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Mol Genet Metab. 2011 Dec;104(4):448-56. doi: 10.1016/j.ymgme.2011.09.029. Epub 2011 Sep 29.

Eye development genes and known syndromes.

Author information

1
Department of Pediatrics, Division of Genetics, University of California, San Francisco, San Francisco, CA 94143-0748, USA. slavotia@peds.ucsf.edu

Abstract

Anophthalmia and microphthalmia (A/M) are significant eye defects because they can have profound effects on visual acuity. A/M is associated with non-ocular abnormalities in an estimated 33-95% of cases and around 25% of patients have an underlying genetic syndrome that is diagnosable. Syndrome recognition is important for targeted molecular genetic testing, prognosis and for counseling regarding recurrence risks. This review provides clinical and molecular information for several of the commonest syndromes associated with A/M: Anophthalmia-Esophageal-Genital syndrome, caused by SOX2 mutations, Anophthalmia and pituitary abnormalities caused by OTX2 mutations, Matthew-Wood syndrome caused by STRA6 mutations, oculofaciocardiodental syndrome and Lenz microphthalmia caused by BCOR mutations, Microphthalmia Linear Skin pigmentation syndrome caused by HCCS mutations, Anophthalmia, pituitary abnormalities, polysyndactyly caused by BMP4 mutations and Waardenburg anophthalmia caused by mutations in SMOC1. In addition, we briefly discuss the ocular and extraocular phenotypes associated with several other important eye developmental genes, including GDF6, VSX2, RAX, SHH, SIX6 and PAX6.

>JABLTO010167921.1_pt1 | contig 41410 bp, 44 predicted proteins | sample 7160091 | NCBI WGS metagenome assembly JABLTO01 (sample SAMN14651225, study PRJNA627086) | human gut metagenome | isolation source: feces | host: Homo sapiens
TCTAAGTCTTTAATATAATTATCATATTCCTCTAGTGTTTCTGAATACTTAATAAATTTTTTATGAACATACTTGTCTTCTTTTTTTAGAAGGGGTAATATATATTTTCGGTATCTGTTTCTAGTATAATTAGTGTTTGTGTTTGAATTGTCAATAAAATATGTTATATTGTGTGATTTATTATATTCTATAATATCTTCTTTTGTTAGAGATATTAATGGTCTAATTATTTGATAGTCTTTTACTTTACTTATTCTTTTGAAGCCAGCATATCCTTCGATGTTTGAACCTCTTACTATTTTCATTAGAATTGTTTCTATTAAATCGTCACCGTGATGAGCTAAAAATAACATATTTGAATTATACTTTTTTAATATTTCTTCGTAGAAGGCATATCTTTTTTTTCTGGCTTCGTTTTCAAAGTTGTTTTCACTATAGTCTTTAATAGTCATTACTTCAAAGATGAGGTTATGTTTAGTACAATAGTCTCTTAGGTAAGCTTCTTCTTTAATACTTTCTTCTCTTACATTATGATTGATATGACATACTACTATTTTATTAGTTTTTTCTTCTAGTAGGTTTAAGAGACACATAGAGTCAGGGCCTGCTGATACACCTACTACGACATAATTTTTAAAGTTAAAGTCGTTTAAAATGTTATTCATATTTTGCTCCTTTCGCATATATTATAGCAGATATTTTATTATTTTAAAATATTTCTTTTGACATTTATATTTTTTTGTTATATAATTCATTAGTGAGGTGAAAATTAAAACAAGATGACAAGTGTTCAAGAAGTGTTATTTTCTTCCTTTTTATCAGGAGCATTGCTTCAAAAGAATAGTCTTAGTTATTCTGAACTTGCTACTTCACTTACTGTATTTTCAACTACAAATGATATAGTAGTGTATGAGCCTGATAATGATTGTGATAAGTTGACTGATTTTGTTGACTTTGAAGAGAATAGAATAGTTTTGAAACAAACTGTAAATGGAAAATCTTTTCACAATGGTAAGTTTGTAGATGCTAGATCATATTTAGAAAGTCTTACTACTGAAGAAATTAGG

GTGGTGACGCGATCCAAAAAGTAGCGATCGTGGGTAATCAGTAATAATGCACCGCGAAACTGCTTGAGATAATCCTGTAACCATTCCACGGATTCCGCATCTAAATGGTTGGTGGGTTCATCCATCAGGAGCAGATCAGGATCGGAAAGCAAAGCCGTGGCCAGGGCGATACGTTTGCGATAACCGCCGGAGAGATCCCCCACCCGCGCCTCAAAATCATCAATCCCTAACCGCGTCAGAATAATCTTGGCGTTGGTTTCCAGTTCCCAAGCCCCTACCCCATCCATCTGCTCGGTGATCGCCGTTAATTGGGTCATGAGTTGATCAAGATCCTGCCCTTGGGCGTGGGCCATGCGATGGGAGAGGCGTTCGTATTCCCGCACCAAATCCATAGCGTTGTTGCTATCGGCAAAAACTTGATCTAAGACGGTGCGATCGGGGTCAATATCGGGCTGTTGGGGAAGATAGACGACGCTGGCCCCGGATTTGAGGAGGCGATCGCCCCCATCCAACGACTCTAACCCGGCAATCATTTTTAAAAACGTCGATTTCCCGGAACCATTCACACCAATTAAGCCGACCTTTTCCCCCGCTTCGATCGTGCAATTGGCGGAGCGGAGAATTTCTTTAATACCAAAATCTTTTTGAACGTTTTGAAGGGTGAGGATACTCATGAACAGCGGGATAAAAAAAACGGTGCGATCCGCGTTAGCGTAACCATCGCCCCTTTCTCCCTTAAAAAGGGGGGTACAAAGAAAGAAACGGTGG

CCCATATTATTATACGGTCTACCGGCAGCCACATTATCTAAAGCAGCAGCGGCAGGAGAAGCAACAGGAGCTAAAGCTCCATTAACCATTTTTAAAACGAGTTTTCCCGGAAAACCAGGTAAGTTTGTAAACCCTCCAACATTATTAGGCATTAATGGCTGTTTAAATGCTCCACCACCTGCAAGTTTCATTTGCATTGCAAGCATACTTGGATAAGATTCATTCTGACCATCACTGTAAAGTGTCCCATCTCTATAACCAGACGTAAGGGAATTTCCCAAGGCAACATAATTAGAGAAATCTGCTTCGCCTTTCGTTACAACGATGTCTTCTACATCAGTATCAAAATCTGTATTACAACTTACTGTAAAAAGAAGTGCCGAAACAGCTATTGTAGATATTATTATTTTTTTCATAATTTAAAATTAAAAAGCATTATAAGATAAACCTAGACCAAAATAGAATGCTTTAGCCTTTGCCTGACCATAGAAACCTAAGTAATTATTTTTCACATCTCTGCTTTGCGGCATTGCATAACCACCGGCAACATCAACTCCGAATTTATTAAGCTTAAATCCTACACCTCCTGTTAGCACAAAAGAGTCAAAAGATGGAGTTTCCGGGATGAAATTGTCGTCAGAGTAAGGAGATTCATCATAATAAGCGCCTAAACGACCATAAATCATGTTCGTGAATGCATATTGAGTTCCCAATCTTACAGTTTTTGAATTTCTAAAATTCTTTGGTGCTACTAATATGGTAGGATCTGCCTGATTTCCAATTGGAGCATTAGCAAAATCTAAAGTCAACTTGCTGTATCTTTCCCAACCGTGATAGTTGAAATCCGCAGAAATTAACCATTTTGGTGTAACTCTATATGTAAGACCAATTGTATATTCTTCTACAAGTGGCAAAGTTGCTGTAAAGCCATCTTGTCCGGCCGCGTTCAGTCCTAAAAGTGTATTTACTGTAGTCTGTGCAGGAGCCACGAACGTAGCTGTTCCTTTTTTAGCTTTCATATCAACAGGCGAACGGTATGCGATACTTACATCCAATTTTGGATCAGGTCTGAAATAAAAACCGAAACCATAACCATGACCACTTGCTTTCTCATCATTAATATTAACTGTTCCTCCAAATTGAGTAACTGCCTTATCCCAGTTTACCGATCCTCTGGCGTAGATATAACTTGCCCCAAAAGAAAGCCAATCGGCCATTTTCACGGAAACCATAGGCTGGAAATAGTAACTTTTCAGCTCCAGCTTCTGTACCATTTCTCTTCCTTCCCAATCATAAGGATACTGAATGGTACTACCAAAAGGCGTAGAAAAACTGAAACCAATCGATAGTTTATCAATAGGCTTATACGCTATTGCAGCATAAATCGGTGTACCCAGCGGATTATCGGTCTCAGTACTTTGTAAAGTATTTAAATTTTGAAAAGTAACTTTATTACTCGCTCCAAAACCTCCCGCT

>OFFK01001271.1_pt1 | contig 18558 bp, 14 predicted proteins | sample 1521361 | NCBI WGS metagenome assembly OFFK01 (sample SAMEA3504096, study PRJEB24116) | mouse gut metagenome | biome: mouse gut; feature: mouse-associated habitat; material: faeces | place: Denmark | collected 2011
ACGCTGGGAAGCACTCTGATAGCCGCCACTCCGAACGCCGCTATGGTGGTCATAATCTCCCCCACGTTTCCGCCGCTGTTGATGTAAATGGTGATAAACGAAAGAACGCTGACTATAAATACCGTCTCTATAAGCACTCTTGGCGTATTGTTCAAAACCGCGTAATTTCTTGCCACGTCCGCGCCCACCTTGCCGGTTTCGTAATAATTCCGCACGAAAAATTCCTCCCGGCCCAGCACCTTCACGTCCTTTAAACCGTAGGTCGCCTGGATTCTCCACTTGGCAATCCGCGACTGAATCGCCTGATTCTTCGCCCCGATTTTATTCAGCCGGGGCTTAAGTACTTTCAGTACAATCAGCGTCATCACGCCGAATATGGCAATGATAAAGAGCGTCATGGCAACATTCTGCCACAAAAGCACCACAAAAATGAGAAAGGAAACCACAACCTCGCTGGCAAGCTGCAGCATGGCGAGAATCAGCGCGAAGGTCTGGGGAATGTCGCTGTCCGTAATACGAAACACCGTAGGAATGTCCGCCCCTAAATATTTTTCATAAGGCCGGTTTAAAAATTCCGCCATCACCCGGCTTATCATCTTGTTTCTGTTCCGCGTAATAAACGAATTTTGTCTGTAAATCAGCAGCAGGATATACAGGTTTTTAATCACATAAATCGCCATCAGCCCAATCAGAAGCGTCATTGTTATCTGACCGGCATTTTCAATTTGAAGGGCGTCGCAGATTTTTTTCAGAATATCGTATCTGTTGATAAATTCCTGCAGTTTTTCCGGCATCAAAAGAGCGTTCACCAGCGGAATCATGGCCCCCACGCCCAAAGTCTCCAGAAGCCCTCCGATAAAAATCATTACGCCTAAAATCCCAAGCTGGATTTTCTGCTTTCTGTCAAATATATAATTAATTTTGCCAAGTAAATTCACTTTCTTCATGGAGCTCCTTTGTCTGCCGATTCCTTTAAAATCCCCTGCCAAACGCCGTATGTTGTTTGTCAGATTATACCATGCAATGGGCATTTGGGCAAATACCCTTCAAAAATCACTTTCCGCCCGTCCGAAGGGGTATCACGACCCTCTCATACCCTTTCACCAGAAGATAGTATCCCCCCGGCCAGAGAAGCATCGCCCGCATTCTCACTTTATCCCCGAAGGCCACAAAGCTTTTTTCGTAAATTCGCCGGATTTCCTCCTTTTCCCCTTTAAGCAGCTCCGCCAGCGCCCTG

PMID:
22005280
PMCID:
PMC3224152
DOI:
10.1016/j.ymgme.2011.09.029
[Indexed for MEDLINE]
Free PMC Article
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